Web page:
- The Washington Times - Tuesday, November 6, 2012

Outside many D.C.-area polling centers on Tuesday, the scene could have been mistaken for 2008 — long lines of voters shivering in the crisp autumn air, multicolored campaign leaflets fluttering in the breeze — but behind the lawns full of campaign signs and “I Voted” stickers, there was a change in energy that even President Obama’s supporters could feel.

Greeting voters as they walked into a polling center in Alexandria, 66-year-old Betty Guttmann said compared to the last election, “people seem less enthusiastic this year.”

“Now it’s more rechanneled,” said Ms. Guttmann, wearing a hat supporting Obama. “It’s like we’ve done it, we did it, what’s next?”

Ms. Guttmann said she remembered the thrill of the 2008 election. Even her friends living in Europe felt exhilarated by the news of Mr. Obama’s victory, but the last four years have dulled emotions.

“It was an historic election, life-changing,” Ms. Guttmann said. “It was the first black president. A re-election is not as historic.”

That’s not to say Ms. Guttmann, or other Obama supporters, have given up on their candidate. Some noticed a difference in momentum from four years ago.

“Four years ago it was so exciting,” said 78-year-old Alexandria resident Kathleen Dullea as she left a polling center. The mood and energy now is “exciting … but it’s more determined.”

One similarity to four years ago was the spontaneous celebrations that erupted on the streets of the District when television networks called the race for Mr. Obama. Though smaller in scale than those in 2008, crowds of people around the U Street area celebrated and shot fireworks.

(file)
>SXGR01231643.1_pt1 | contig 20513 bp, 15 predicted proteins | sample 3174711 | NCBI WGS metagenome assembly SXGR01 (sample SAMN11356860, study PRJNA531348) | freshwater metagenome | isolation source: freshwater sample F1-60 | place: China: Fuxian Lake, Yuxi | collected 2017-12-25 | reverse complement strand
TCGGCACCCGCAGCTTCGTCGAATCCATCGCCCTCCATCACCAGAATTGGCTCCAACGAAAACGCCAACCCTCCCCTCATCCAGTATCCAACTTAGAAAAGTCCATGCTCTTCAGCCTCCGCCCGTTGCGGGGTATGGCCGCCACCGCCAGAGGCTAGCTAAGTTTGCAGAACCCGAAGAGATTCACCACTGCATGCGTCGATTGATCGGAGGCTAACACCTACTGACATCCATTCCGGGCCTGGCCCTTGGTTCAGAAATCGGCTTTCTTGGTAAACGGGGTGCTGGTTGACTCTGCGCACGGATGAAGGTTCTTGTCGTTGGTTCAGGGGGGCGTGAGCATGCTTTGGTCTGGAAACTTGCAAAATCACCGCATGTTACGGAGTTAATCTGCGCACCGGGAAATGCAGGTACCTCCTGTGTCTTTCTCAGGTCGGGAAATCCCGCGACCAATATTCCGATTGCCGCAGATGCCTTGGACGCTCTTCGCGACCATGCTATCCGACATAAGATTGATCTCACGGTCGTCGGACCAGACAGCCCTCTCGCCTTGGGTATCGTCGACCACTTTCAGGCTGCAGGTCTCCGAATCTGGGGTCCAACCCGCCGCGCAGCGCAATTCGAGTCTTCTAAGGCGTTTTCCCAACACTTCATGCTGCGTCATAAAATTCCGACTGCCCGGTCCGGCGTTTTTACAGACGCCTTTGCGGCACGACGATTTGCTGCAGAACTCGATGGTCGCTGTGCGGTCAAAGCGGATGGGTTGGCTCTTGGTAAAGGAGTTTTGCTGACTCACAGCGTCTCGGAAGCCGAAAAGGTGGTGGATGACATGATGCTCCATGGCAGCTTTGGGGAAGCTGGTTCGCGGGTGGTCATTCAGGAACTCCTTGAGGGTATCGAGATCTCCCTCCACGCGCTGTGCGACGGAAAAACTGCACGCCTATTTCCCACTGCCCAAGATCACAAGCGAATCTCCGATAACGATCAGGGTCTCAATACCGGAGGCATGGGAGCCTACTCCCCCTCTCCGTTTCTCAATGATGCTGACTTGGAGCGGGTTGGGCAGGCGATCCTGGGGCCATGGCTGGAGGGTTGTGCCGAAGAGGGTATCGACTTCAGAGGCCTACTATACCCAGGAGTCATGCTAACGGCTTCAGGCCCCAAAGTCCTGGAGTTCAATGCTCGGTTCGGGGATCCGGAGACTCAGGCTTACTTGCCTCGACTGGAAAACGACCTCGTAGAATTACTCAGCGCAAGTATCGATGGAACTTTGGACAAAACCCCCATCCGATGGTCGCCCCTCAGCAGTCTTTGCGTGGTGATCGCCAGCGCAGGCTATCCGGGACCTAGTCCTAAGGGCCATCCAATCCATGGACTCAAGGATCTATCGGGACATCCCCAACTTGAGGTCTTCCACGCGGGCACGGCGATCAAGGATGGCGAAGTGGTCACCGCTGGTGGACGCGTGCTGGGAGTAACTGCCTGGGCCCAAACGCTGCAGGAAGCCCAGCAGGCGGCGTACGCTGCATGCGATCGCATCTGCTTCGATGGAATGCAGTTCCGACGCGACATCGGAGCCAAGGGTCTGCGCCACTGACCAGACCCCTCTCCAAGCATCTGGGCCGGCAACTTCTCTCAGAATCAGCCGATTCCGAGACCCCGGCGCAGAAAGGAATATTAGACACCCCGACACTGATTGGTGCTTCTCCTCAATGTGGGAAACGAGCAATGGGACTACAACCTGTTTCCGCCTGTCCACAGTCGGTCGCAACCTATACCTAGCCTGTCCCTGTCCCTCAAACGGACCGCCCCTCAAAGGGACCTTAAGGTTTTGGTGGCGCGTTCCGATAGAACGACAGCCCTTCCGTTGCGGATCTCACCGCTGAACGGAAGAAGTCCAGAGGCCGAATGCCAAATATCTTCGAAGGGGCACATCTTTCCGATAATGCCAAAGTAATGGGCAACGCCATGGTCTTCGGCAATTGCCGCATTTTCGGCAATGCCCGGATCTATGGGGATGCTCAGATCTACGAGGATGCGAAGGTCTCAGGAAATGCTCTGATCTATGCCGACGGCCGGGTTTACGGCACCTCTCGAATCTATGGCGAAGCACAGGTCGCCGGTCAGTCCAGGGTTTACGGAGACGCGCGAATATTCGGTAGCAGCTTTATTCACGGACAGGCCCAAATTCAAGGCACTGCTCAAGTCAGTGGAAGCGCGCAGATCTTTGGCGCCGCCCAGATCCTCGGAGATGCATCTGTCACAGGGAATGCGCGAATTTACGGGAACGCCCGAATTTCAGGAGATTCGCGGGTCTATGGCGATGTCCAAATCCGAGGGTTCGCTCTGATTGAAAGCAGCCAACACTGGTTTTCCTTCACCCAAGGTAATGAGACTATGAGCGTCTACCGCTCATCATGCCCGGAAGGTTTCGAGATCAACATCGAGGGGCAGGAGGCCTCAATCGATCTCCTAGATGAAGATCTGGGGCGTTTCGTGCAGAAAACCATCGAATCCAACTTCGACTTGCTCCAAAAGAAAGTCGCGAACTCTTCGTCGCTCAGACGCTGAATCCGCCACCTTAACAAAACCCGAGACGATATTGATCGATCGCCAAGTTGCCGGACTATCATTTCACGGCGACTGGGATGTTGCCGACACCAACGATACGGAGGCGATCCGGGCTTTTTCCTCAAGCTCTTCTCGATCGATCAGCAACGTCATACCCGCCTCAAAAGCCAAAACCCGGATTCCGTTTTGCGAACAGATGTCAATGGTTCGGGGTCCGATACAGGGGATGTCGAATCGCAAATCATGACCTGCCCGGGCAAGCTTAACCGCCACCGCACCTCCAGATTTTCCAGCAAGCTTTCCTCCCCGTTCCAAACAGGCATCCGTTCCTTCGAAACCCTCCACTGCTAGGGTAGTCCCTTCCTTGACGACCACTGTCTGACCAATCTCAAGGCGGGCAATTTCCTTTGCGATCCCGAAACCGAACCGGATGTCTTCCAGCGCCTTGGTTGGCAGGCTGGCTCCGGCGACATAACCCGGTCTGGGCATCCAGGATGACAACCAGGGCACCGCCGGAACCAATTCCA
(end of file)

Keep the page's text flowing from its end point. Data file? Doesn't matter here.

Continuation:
Seat Pleasant Councilman Reveral Yeargin was one Obama supporter who felt this year’s campaign spurred more interest and energy.

“I think people are most excited now than they were,” the 50-year-old said as he handed out fliers at Central High School in Capitol Heights.

Voters heading to the polls drove through a forest of campaign workers who stood along the school’s long driveway, handing out brochures and information sheets.

One of the most boisterous and congenial in the line of campaign supporters standing along the road was Mr. Yeargin.

“I think [in 2008] it was more nervous excited because you didn’t know whether he was going to win,” Mr. Yeargin said. “Now we’ve had four years and you say, ‘OK, if we can get back in …’ there’s still work to do.”

Germantown resident Shan Yang said she voted for Mr. Obama, but only because “Romney’s worse.”

“Obama, I wouldn’t say I’m completely for him,” the 50-year-old said. “I don’t trust Romney.”

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